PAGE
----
August 29, 2022
JAKARTA – Indonesian airlines are enjoying a rebound in demand this year thanks to the easing of Covid-19 restrictions, but analysts say high costs complicate their recovery and could even derail it. Carriers counted 24.6 million passengers on domestic flights in the first half of this year, up more than 57 percent from the same period last year, but still below the numbers recorded before the coronavirus pandemic.
Two newcomers to the scheduled flights’ segment, Pelita Air and Super Air Jet, entered the domestic market over the past year and are planning fast expansion to seize the moment.
Pelita Air, a subsidiary of state-owned oil and gas company Pertamina that used to provide charter flights, wants to operate eight aircraft by the end of this year and then add 10 more annually for the next five years, while Super Air Jet aims to operate 61 aircraft by the end of this year, roughly double its current fleet.
National flag carrier Garuda Indonesia, meanwhile, plans to operate 70 aircraft next year, double the existing number it is left with after recently entering a debt-restructuring process, but still far below the 140 units it had before the pandemic.
“We are an archipelagic country, and our economy has been growing by more than 5 percent recently, which will automatically increase demand for air travel,” Rusdi Kirana, owner of the country’s largest private airline operator, Lion Air Group, told The Jakarta Post on Monday after attending the first anniversary of Super Air Jet, which he also founded.
“I am very sure there will be significant growth this year. That is the benefit of having a strong domestic market,” he added.
Notwithstanding the optimism, the airline industry is going through a turbulent time as high fuel costs necessitate high airfares, which in turn leads many consumers to look to alternatives like sea or overland transportation.
Statistics Indonesia data show that soaring transportation fares was one of the two largest contributors to inflation in July, the other being staple food prices.
“We want to give our best to the community, but the [affordability of tickets] has become a problem,” Super Air Jet CEO Ari Azhari told reporters on Monday.
Analysts told the Post that high ticket prices were due to a mismatch between rapidly increasing demand and curtailed supply as two years of mobility restrictions had forced airlines to cut their fleets and return aircraft to leasing companies, which in turn required additional maintenance and in some cases renegotiations with lessors.
The total domestic fleet of around 350 aircraft is barely half the previous 600, analysts estimate.
Exacerbating matters, a surge in aviation fuel costs driven by high crude oil prices has increased operating expenses.
The government has allowed airlines to impose a fuel surcharge of up to 15 percent on top of the ticket price ceiling.
Haris Eko Faruddin, air and sea transportation analyst at state-owned Bank Mandiri, said that, if everything went smoothly, the industry could reach the pre-pandemic level in 2024, but the high airfares could get in the way.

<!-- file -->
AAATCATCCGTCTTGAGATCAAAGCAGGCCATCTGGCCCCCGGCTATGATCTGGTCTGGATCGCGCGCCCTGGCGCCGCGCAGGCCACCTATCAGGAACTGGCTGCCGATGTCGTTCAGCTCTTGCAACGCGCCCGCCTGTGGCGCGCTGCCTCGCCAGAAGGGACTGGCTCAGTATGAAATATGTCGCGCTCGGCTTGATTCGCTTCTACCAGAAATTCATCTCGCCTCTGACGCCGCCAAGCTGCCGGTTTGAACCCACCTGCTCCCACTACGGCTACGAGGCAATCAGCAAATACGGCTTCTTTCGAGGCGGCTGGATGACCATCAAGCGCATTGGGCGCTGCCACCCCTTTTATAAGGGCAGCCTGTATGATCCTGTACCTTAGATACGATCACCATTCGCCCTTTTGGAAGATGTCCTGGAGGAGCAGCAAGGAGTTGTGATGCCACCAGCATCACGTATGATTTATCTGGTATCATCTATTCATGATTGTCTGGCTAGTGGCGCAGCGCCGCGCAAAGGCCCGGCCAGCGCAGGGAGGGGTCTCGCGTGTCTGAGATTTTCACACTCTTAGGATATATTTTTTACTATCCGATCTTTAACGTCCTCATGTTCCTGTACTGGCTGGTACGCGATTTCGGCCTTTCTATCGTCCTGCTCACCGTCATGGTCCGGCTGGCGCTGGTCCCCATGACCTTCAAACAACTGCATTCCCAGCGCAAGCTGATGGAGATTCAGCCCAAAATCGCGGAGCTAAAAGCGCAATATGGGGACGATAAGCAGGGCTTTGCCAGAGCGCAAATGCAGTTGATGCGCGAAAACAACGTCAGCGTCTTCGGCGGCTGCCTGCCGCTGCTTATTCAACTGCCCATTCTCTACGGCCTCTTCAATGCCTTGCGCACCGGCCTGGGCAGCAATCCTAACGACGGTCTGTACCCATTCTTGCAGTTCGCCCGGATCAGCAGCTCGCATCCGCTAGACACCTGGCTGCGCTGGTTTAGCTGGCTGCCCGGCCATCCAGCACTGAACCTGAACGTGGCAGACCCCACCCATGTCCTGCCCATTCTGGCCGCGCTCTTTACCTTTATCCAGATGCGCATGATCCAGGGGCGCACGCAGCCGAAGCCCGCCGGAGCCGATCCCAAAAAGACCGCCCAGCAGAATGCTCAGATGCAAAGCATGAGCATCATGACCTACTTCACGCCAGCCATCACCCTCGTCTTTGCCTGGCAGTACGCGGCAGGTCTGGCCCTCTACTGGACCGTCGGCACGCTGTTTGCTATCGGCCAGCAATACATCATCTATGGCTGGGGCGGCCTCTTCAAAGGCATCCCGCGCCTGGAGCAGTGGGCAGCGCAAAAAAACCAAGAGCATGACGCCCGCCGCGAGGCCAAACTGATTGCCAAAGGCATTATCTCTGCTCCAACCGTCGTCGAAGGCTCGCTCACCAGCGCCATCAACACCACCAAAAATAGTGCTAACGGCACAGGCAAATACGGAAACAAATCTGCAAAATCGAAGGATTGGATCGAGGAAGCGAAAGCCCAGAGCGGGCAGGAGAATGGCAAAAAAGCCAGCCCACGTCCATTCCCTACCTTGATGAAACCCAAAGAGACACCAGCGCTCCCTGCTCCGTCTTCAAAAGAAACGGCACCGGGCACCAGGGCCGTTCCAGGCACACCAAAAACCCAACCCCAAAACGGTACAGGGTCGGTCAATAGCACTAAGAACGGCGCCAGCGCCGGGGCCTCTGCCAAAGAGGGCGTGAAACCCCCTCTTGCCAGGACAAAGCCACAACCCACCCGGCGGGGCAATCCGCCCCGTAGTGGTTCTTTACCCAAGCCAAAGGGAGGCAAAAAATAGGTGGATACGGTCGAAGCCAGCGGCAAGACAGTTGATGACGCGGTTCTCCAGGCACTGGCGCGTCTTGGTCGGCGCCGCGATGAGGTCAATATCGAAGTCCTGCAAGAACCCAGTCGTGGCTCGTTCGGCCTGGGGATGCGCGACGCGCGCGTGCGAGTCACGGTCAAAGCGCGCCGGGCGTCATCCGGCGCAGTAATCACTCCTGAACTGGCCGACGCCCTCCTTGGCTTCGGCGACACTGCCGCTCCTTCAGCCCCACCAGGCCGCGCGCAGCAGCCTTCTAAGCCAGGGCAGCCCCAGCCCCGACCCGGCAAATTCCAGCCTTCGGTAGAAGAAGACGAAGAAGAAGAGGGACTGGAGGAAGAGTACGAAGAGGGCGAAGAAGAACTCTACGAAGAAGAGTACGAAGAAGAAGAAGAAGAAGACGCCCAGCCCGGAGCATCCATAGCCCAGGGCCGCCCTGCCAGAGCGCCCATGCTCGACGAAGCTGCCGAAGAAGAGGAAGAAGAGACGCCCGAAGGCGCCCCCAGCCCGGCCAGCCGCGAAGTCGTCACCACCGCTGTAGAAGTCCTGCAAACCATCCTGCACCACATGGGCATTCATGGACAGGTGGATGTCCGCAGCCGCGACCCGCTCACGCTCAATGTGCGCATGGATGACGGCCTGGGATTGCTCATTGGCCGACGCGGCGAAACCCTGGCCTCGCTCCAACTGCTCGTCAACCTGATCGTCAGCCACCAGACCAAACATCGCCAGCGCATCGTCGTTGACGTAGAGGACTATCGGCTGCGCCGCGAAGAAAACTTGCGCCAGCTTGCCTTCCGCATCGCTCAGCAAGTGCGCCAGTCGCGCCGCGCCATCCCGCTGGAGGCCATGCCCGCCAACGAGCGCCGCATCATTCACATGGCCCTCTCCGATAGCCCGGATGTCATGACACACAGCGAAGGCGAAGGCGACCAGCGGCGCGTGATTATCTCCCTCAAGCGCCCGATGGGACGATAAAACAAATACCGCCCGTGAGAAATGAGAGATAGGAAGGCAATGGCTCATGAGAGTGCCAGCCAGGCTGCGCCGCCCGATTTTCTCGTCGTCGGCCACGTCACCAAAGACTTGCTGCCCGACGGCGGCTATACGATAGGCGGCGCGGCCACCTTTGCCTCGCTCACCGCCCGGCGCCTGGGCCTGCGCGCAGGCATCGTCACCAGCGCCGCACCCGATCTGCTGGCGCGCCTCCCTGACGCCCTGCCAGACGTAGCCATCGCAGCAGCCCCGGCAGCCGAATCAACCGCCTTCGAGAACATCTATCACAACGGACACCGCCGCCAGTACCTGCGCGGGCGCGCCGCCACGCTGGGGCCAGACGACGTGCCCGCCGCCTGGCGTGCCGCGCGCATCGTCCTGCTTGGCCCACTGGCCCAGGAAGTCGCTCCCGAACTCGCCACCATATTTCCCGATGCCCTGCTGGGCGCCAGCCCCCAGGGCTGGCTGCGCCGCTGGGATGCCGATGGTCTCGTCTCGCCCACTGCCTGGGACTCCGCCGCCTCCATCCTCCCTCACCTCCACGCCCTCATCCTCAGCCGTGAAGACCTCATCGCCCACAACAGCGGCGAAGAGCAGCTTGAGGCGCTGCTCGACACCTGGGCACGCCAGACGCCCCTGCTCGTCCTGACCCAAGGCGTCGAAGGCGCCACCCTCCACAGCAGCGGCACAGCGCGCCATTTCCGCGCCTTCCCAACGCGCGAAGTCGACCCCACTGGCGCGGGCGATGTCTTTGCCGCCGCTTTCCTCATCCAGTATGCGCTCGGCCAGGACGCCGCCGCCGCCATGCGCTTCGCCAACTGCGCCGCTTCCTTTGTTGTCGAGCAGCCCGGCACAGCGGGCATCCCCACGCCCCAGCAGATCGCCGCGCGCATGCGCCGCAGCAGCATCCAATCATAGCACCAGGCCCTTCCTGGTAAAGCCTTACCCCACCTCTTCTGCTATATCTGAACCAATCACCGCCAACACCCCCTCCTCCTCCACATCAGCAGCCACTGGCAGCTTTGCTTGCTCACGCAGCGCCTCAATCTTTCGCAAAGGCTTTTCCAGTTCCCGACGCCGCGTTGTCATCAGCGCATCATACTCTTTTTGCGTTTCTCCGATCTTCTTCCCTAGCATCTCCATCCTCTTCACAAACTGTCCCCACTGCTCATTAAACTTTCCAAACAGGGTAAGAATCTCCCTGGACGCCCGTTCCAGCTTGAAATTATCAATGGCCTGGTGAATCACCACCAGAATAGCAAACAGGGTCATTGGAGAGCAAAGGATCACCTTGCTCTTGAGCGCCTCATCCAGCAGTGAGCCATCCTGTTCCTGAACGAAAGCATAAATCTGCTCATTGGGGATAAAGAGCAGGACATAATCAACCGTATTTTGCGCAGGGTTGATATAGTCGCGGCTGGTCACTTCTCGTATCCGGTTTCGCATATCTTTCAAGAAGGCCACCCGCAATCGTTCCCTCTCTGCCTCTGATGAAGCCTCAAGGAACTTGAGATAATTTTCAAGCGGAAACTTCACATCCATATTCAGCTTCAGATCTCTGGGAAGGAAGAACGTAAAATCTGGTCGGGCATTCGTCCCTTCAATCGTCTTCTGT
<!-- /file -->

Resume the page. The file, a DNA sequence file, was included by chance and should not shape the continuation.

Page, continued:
“If the country fails to [adequately address] the soaring airfares, that [could derail the recovery]. It could also hamper growth in routes reachable via sea and land transportation,” Haris told the Post on Tuesday.
The Indonesian Hotel and Restaurant Association (PHRI) told the Post on Aug. 10 that prolonged high airfares would hinder the recovery of the hospitality industry as well, since people needed airlines to travel to farther destinations.
Haris added that routes to remote areas would be hit hardest, with the high costs involved possibly prompting airlines to suspend operations. Wings Air, a subsidiary of Lion Air Group, has halved flight frequency on several routes and announced in a statement it would adjust services to passenger demand.
President Joko “Jokowi” Widodo asked his aides on Aug. 18 to control airline ticket prices through increased flight frequencies by both private and state-owned airlines.
Aviation expert Gerry Soejatman countered that the government could not expect firms to increase flights on unprofitable routes. “The government can ask, but airlines must also look to their financial performance. [Serving such routes] could weaken them and jeopardize the recovery,” Gerry told the Post on Tuesday.
“What we need most is for the war [in Ukraine] to end. Then global energy prices can return to normal,” he added.
Lion Air Group’s Rusdi vowed to work with the government to provide more affordable tickets at certain times but also said more government support was needed. Beyond high fuel prices, airlines were currently bearing higher airport taxes, a weaker rupiah exchange rate, which made leasing fees more expensive and higher spare parts costs due to producer-induced supply disruption, Rusdi said.
He expressed his hope that the government would halve or even scrap value added tax on aviation fuel.
Finance Minister Sri Mulyani Indrawati told reporters on Tuesday that her ministry would look into the matter.
Garuda Indonesia CEO Irfan Setiaputra told reporters on Aug. 12 that a declining oil price could allow for more affordable fares. “The aviation fuel price is dropping.
It’s not fair if we keep raising ticket fares just because the Transportation Ministry said we could do so,” Irfan said.
“We need to side with our passengers as well. Even if I do not raise Garuda’s fares, passengers still won’t want to fly, let alone if I hike the price,” he added.